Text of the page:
In addition, Lesley’s “very open job description” has him teaching and tutoring English. (Fufulde is the predominant language of the Grand North, and French is favored second.)

Lesley also participated with other Peace Corps volunteers in this northern region in a 125-kilometer bike tour through six villages to raise AIDS awareness.

The tutoring and a separate needs assessment he completed for Hina has led Lesley to create a special Peace Corps project aimed at putting more text books in the high school.

Typically, he says, the students have one book per 100 students. Lesley has written a proposal, which is on the Peace Corps Web site, that is trying to raise $4,251 toward a text book library and scholarships for three girls to continue their high school education.

His goal is to provide the high school with 300 additional textbooks, so there are at least 10 books per class. Each student would pay a small fee to use the textbook library, and those fees would be reinvested to buy more school materials.

In his teaching, Lesley also has discovered that girls are vastly underrepresented in the Hina high school. Of 800 students, only 50 to 60 were girls, Lesley says. For financial reasons or because a girl may have to get married, few women complete high school or even reach that level.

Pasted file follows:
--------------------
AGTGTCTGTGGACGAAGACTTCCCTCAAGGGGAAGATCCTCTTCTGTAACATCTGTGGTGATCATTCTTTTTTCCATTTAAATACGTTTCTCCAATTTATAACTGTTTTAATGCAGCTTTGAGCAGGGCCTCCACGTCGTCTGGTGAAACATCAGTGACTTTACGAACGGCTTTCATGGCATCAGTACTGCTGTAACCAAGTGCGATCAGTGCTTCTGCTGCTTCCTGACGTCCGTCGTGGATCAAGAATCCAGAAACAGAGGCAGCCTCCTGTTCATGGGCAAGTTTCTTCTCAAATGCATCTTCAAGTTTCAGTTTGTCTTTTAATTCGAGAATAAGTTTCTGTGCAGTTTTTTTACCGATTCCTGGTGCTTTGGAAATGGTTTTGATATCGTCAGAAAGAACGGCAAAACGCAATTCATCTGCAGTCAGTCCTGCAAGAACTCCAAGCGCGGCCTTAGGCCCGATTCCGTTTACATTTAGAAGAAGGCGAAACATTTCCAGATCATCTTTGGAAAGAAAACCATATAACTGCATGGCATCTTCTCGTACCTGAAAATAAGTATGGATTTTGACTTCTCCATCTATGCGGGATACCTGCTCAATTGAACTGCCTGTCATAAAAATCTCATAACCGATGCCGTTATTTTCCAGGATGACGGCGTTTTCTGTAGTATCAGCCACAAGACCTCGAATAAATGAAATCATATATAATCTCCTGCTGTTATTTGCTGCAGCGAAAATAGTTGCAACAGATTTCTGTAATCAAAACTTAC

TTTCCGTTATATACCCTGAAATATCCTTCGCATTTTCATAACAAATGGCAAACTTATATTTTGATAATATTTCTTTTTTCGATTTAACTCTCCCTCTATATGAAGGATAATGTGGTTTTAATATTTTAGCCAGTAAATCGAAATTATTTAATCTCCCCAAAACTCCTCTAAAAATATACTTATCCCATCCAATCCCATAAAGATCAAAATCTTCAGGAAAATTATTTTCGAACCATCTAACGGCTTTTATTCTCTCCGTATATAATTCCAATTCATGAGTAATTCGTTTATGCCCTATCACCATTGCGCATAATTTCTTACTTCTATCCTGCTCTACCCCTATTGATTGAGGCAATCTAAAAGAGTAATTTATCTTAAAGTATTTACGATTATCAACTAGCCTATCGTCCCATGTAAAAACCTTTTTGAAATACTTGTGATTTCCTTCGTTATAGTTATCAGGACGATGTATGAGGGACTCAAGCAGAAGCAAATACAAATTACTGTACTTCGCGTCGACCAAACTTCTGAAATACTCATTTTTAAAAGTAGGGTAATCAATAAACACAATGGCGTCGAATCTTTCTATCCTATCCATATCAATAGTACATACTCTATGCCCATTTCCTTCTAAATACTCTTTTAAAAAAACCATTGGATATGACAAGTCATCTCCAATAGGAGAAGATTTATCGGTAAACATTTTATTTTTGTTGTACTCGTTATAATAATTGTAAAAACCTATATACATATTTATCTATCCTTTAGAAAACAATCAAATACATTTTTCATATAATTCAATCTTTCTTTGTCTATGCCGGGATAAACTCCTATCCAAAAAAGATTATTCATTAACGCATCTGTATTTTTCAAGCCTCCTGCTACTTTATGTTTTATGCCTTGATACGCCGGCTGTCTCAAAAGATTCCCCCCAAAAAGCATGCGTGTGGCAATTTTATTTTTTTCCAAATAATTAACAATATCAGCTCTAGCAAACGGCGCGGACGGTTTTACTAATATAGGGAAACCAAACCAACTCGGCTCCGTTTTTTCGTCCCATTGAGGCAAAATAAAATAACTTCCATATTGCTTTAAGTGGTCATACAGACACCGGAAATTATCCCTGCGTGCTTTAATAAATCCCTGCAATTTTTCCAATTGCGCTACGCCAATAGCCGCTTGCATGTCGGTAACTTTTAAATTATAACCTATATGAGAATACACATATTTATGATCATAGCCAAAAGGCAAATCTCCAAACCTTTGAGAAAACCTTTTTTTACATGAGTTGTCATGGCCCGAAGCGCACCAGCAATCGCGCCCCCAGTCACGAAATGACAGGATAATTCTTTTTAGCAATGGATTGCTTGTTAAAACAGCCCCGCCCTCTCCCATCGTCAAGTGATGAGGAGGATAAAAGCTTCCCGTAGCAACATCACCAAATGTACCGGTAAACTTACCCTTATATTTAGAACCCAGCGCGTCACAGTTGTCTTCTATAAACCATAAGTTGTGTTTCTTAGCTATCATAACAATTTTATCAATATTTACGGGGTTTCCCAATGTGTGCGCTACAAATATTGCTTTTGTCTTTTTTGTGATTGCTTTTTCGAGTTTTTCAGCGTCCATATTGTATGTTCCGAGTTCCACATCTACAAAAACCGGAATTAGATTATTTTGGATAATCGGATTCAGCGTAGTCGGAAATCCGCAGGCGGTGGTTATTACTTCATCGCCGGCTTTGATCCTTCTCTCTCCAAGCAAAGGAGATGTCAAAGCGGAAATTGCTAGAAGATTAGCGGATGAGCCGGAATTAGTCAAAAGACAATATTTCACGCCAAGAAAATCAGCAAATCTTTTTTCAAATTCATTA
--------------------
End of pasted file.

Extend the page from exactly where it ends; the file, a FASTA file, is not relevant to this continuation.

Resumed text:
On another front, Lesley is writing a new proposal to build bore wells to provide drinking water for three different communities. About 4,000 people would benefit from the three wells. The communities have to raise about $400, and a non-government organization would provide the rest of the funding.

Lesley also is trying to raise funds for Abdoulaye, a 21-year-old graduate of the high school who has just finished his first semester at university.

“The community is outstanding,” Lesley says of Hina. “They’re so supportive, nice and caring. They accepted me so quickly, and they love the Peace Corps and everything we’re doing.”

It’s not that Lesley hasn’t faced challenges, however.

He lost 30 pounds while trying to cope with the diet changes and sickness. Over the first seven months, he dealt with six staph infections, although he feels fortunate that he hasn’t suffered the intestinal problems often common with other Peace Corps volunteers.